Solar power capacity has more than doubled in 45 of America’s 57 largest cities over the past six years, according to a recent report by the non-profit Environment America Research & Policy Center. And one-third of U.S. cities as much as quadrupled their photovoltaic capacity, including New York City, Seattle, and Dallas.
“Cities are rapidly adopting solar energy and driving the renewable energy transition across the country, bringing pollution-free power to our homes, schools and workplaces,” Bret Fanshaw, Go Solar campaign director with Environment America, said in a statement.
Honolulu is the top U.S. city for solar capacity per resident, with 646 watts per person, evidence of progress in Hawaii’s goal to use 100 percent renewable energy by 2045. Los Angeles ranks No. 1 for overall installed capacity, with 420 megawatts, its fifth time in the top spot since the survey began six years ago. San Diego ranked second nationally in both solar PV per capita and overall installed solar capacity.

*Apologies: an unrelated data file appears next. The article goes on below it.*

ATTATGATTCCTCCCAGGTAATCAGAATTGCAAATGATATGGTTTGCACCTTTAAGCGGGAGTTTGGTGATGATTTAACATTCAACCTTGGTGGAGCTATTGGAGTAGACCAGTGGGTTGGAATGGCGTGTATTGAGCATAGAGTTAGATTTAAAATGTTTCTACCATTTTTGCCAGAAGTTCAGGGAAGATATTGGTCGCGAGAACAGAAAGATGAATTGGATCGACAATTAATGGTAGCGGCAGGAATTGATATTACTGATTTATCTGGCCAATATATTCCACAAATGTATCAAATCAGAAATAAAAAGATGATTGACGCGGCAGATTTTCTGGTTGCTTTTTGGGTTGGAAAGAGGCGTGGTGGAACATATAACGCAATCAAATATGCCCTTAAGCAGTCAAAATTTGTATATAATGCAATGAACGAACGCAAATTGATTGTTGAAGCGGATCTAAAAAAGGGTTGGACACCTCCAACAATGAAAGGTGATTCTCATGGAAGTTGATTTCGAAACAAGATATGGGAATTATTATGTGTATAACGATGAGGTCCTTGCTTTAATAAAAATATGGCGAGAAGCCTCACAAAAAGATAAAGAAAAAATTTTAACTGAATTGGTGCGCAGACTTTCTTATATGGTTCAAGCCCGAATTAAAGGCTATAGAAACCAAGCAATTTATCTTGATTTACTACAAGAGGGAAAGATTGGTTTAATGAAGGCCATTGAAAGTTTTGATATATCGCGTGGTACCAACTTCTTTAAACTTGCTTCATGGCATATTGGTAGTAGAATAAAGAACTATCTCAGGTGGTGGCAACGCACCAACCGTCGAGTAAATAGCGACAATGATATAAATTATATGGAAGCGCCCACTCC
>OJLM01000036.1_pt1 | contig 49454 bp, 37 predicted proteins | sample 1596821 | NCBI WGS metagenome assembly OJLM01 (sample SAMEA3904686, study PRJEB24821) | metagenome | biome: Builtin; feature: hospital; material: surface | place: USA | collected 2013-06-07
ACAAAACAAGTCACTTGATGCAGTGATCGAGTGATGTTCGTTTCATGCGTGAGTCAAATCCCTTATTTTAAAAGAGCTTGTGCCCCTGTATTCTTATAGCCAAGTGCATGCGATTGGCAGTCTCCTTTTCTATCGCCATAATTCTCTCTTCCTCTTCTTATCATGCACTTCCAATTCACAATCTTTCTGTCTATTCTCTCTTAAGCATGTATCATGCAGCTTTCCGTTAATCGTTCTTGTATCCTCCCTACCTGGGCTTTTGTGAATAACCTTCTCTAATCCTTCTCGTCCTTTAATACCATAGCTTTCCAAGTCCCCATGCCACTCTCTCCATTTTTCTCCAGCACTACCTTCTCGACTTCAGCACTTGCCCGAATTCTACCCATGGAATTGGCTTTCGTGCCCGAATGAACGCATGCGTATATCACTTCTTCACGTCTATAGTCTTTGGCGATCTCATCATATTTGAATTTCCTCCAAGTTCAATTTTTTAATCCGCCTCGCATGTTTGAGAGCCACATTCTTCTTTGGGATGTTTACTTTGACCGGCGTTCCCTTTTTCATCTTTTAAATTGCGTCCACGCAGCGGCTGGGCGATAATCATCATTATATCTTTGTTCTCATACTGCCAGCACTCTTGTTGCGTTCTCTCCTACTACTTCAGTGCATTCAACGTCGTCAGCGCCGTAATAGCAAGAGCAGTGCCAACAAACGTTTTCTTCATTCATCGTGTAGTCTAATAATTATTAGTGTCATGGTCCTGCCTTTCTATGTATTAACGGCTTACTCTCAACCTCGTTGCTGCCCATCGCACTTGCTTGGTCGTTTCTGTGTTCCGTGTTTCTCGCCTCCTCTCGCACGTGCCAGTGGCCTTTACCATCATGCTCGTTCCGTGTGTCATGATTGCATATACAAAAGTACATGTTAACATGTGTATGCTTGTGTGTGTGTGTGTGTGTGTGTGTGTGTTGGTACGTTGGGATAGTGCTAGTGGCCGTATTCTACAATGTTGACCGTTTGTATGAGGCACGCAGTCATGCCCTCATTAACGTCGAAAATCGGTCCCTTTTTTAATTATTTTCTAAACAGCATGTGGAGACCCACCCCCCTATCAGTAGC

Regionally, Burlington, Vermont has the most solar capacity per capita in the Northeast; Washington, D.C. leads the South Atlantic; San Antonio ranks first in the South Central region; Indianapolis in the North Central region; Las Vegas in the Mountain region; and Honolulu in the Pacific. Overall, the amount of solar installed in just 20 U.S. cities at the end of 2018 exceeded the amount installed nationally in 2010.
“The difference between cities leading on solar energy and those that are lagging is effective public policy - at the state and local level,” said Abigail Bradford, the report’s co-author and a policy analyst at Frontier Group. “A dozen cities in our report have made commitments to use 100 percent renewable energy and many more have programs and policies that encourage residents to install solar panels.”